Analyses of pre-existing trends
Table 3 reports the association between the same questions as above and working at a plant that would eventually have high layoffs in three years. Many respondents in the 2006 sample will have been laid off in the 2009 downsizing events. Nonetheless, the analysis was necessary to show whether there were any differences in reports of stress well before the onset of the recession and layoffs to come.
Though reports of work stress were much lower in 2006 overall (Figure 2), salaried workers reported more work stress even in the 2006 survey. Salaried worker reported significantly higher work stress for two of the three work stress questions, I find my work stressful (OR = 1.41; 95% CI 1.30- 1.53) and I find that work issues frequently remain on my mind after hours (OR = 1.69; 95% CI 1.52 – 1.87). They were also somewhat less likely to report being worn out at the end of the day compared to hourly workers (OR = 0.91; 95% CI 0.81-1.01). There was no difference in reports of work stress or workers’ pride in Alcoa for workers who worked at plants that would have high layoffs in 2009.
This study explored the consequences of downsizing on work stress for survivors of layoffs in the context of a severe recession at a large multi-site manufacturing company. The results show that salaried workers consistently report more work stress, but that by 2010 –one year after severe downsizing– salaried workers at plants with high layoffs reported that they experienced more work stress than their counterparts at non-high layoff plants. The differential increase in work stress was found in two of the three work questions, and was corroborated in all three independent surveys done in 2010, 2011, and 2012. In contrast, though we documented more variation over time in the control question we examined, we did not observe any difference in reports of worker pride in Alcoa in high layoff plants further corroborating that our results were not an artifact. We also showed that there were no pre-existing differences in reports of work stress or pride in Alcoa at plants that would eventually have high layoffs in 2009.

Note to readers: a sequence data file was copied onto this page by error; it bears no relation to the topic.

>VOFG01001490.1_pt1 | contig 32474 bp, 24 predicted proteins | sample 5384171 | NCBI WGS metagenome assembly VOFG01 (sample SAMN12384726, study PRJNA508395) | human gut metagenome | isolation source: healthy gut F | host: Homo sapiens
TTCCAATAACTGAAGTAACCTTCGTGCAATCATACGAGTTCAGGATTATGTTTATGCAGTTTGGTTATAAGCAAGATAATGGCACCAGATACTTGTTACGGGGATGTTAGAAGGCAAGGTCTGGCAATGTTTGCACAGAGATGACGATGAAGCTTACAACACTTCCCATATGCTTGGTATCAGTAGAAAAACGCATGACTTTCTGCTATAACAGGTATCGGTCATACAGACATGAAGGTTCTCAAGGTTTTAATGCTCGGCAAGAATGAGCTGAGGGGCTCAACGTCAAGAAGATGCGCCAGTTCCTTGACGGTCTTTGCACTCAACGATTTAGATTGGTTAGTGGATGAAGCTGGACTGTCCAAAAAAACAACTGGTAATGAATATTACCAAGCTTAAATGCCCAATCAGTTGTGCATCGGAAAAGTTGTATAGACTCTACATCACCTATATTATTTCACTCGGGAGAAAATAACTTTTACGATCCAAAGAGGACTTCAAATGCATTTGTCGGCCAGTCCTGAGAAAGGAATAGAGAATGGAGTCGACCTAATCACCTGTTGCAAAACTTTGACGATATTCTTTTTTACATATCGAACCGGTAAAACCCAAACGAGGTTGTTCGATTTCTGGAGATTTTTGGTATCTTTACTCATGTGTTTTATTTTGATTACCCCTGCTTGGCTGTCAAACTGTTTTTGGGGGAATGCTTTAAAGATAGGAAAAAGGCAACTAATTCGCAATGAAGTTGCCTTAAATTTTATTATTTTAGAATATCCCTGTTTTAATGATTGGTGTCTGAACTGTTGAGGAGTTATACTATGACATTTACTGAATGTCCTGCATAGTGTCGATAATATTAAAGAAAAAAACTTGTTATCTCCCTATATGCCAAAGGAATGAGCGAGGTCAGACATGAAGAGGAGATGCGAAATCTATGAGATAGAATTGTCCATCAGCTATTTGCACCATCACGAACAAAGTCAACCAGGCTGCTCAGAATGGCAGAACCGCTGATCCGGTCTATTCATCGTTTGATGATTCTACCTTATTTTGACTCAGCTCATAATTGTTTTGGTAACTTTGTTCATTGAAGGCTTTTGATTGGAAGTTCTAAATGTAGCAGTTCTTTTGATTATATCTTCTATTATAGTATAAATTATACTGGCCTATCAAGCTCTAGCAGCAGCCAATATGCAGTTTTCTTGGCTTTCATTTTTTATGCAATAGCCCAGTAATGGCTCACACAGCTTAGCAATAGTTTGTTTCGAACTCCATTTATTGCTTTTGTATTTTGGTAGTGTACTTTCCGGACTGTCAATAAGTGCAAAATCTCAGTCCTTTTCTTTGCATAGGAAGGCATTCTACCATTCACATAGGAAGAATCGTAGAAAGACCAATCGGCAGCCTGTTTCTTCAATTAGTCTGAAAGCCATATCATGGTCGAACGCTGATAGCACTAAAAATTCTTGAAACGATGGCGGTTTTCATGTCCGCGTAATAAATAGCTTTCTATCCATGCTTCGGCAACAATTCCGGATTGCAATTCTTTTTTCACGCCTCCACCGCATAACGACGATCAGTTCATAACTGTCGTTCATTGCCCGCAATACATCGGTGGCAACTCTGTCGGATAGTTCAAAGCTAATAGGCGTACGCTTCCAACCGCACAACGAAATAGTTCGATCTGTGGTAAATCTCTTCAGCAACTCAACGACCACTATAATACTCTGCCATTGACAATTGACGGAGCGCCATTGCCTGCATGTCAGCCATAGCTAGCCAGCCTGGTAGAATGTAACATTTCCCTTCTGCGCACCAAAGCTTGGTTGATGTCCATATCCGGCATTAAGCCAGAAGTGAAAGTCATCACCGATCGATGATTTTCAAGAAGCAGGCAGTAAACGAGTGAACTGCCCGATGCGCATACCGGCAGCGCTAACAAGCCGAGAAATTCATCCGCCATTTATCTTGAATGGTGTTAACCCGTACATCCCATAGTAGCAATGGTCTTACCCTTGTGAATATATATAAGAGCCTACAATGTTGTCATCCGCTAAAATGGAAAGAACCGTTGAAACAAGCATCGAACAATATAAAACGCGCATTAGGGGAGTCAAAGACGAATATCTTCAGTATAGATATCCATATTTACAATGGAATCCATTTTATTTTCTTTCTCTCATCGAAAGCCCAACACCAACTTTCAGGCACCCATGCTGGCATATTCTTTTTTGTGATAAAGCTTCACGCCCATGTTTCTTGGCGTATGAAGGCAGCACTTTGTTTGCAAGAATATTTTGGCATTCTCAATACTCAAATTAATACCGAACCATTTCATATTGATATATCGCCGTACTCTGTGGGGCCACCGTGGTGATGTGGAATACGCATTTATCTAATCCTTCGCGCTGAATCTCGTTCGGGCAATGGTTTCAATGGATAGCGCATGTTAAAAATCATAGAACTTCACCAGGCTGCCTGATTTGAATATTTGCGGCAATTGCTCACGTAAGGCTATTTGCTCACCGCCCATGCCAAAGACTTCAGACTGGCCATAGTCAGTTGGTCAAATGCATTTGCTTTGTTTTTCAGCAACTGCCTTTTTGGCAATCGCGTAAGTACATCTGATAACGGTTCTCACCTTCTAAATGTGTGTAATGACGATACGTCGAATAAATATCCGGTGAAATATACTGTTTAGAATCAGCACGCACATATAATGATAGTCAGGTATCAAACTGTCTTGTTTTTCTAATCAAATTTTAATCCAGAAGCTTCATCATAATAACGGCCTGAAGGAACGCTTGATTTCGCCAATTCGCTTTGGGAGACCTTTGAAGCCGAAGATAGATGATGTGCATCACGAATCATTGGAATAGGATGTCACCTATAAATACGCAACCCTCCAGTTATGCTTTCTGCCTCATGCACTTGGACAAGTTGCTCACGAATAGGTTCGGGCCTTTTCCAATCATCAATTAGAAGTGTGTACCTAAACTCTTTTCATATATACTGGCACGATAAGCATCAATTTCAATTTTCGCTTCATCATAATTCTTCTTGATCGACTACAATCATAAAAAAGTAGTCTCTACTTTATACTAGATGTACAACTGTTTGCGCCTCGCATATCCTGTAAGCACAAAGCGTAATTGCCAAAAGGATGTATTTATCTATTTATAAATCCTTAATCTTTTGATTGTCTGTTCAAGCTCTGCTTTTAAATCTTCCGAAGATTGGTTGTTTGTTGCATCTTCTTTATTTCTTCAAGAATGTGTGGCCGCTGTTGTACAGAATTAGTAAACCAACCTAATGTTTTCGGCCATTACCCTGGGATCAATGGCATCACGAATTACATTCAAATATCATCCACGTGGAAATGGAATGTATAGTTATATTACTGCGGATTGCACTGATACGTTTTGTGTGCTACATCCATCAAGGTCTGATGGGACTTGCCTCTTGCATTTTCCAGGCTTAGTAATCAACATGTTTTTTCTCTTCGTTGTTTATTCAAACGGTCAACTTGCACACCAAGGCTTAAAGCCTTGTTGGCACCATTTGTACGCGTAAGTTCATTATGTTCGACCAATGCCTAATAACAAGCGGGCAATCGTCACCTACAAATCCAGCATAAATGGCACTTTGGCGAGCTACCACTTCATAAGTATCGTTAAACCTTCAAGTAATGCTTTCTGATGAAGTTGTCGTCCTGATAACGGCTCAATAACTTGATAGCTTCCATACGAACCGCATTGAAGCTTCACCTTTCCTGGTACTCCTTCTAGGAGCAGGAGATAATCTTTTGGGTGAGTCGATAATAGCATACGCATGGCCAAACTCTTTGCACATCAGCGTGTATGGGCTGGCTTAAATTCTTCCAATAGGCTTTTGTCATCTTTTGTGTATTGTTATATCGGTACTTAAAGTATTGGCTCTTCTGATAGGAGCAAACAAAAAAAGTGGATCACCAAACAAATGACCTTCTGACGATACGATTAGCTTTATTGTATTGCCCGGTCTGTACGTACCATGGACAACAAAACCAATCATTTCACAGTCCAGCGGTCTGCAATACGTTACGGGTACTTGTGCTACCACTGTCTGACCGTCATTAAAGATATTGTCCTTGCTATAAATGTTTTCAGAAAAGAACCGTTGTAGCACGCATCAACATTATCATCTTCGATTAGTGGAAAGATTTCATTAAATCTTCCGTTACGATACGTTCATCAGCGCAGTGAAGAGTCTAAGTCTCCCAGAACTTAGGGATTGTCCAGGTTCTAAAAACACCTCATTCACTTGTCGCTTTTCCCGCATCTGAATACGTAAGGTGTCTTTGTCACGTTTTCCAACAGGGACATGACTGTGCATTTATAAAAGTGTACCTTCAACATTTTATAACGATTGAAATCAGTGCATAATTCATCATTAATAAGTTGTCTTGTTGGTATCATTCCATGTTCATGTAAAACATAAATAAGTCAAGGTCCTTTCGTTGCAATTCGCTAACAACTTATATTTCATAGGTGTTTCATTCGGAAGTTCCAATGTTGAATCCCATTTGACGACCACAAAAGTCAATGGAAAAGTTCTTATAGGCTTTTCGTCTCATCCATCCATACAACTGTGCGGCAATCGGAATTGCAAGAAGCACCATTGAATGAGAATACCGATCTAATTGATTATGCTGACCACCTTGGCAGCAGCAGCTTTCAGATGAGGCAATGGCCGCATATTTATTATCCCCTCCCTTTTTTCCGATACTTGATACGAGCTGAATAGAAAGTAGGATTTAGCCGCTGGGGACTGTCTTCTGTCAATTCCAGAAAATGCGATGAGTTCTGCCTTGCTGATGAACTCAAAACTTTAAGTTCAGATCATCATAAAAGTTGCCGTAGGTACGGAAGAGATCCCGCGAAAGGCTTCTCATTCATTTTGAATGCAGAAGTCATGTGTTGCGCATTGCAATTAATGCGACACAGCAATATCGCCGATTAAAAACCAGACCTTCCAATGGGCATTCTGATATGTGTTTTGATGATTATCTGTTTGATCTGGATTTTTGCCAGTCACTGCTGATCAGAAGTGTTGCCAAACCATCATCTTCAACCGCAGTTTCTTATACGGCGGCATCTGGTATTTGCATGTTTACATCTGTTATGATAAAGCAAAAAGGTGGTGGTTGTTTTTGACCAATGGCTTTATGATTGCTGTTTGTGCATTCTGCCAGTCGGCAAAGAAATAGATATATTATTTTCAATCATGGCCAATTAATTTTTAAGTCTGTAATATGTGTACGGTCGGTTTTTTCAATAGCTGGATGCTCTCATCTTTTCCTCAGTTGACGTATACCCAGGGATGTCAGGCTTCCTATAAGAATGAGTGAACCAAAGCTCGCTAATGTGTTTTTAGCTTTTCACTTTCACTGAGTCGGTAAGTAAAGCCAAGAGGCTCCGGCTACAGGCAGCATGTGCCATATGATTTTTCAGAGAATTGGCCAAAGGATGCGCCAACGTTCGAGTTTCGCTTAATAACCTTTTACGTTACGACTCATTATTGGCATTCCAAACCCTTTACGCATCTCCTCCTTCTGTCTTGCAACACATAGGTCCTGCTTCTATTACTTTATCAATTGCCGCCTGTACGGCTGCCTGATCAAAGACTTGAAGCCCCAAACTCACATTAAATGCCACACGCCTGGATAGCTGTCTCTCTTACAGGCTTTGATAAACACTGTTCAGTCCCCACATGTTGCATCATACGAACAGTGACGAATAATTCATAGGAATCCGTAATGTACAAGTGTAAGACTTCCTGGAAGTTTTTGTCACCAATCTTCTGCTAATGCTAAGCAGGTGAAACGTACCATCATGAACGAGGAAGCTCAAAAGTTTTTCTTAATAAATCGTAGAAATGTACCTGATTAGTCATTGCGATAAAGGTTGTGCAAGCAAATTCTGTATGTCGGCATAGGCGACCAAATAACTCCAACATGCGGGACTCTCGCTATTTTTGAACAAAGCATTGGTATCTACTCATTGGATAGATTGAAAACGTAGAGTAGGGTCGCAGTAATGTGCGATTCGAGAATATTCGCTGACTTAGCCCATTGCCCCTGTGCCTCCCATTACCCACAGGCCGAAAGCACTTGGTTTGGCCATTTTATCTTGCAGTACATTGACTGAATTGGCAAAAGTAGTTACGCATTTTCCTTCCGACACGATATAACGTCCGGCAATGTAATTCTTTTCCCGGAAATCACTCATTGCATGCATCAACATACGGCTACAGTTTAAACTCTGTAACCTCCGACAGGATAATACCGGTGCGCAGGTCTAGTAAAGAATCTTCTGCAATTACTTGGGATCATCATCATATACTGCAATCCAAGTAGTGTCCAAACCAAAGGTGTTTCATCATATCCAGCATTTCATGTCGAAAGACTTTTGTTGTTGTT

The results presented here are also in line with previous studies. A recent study using a population sample showed that among middle-aged, college-educated white men with full-time employment report increased stress from 2006 to 2009 . This population would be very similar to the group that reported increased stress in our sample. In a more direct comparison, previous work in this workforces showed that employees who survive layoff but work at plants with severe downsizing, experience a higher incidence rate for hypertension than their counterparts in less affected plants . Given the previously reported relations between work stress and health broadly, and previous findings within this workforce that remaining workers in high layoff plant after the 2009 layoffs had worse health outcome, we hypothesize that work stress may be a pathway linking the external economic forces with the health status change. In order to test such a hypothesis, that work stress mediated the adverse health outcomes previously found, we would need to examine whether including an individual’s work stress would eliminate any association between health and working in a high layoff plant. However, we could not link individuals in the work engagement surveys to their health claims data, which was used in the previous analysis, to conduct a full mediation study.